KKU: You’re literally not grounded. Something we definitely share is preferring a dynamic, constantly changing work environment.
KA: The thing I need the most is seeing outside and being present with the outdoors. I do have a pen I like to write with. The things that feel the most tangible to me in terms of routine are that I use a Word document, I write in twelve-point font, single spaced, in Times New Roman, and I need to have a title. Those are the only things I need for myself in terms of “a space,” really. Because that’s all I ever had in other places. So much of the creative work I’ve done was inside of libraries and on work computers and during breaks, but also during work hours. What can I control? I can’t control what’s in the room around me or who’s around me, but I can control how the Word document looks, and I can control that it’s saved with a title first. I can control that. That’s the room, and that’s all I need.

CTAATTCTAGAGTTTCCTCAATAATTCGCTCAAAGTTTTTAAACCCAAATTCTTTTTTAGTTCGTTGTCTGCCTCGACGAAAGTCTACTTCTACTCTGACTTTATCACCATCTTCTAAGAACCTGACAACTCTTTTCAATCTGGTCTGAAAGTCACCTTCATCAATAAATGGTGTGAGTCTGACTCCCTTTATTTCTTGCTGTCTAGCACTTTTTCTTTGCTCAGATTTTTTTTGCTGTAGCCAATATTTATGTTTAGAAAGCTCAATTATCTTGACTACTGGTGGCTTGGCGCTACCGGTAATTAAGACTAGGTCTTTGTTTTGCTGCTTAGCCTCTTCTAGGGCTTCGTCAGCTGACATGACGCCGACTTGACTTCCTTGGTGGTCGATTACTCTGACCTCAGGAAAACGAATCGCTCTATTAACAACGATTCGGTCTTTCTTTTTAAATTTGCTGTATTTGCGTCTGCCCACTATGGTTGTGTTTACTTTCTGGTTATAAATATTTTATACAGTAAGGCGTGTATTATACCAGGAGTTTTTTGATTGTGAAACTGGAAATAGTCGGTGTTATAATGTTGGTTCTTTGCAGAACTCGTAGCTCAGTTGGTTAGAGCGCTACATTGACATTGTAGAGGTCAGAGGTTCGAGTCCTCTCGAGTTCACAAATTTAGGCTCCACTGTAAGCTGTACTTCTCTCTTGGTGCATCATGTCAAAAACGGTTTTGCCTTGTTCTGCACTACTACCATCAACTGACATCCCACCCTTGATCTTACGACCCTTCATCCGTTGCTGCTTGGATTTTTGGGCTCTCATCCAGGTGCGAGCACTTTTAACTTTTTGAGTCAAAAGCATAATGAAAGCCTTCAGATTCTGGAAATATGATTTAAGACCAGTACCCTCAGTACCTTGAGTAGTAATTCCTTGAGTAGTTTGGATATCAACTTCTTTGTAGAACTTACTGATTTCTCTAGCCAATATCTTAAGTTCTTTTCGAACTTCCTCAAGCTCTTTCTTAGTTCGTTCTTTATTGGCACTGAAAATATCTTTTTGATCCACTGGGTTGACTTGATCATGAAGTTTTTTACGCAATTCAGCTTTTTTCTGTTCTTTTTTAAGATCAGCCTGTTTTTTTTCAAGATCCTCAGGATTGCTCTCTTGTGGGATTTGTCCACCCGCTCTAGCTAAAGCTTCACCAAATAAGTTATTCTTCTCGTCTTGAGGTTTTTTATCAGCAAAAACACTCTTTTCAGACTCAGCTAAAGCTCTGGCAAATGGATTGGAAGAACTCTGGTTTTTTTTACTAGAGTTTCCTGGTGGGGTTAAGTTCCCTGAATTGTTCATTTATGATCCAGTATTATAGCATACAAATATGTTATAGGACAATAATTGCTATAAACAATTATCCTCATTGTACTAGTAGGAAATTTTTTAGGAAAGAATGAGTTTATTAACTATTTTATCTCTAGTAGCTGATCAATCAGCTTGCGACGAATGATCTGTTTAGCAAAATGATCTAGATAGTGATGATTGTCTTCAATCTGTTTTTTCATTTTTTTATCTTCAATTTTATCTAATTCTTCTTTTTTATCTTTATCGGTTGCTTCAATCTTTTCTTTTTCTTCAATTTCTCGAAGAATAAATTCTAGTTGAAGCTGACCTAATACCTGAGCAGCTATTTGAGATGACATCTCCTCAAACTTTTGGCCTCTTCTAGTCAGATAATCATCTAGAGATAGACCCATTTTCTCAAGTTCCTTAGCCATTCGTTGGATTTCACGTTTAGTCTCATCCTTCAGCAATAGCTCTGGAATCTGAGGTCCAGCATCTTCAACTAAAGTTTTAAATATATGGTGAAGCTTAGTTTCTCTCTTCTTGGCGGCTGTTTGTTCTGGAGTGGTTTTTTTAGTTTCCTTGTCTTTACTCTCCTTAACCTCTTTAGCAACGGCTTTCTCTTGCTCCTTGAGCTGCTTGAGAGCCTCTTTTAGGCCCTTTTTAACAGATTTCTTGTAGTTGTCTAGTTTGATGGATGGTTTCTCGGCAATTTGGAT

Kristen Arnett is the author of With Teeth: A Novel (Riverhead Books, 2021) and the NYT bestselling debut novel Mostly Dead Things (Tin House, 2019) which was a finalist for the Lambda Literary Award in fiction. She is a queer fiction and essay writer and she lives in Florida. Kayla Kumari Upadhyaya is a lesbian writer of essays, fiction, and pop culture criticism. She is an upcoming fellow for Lambda Literary's Writer's Retreat for Emerging LGBTQ Voices. Her work appears or is forthcoming in McSweeney's Quarterly Concern, The Cut, Vice, Autostraddle, and Catapult.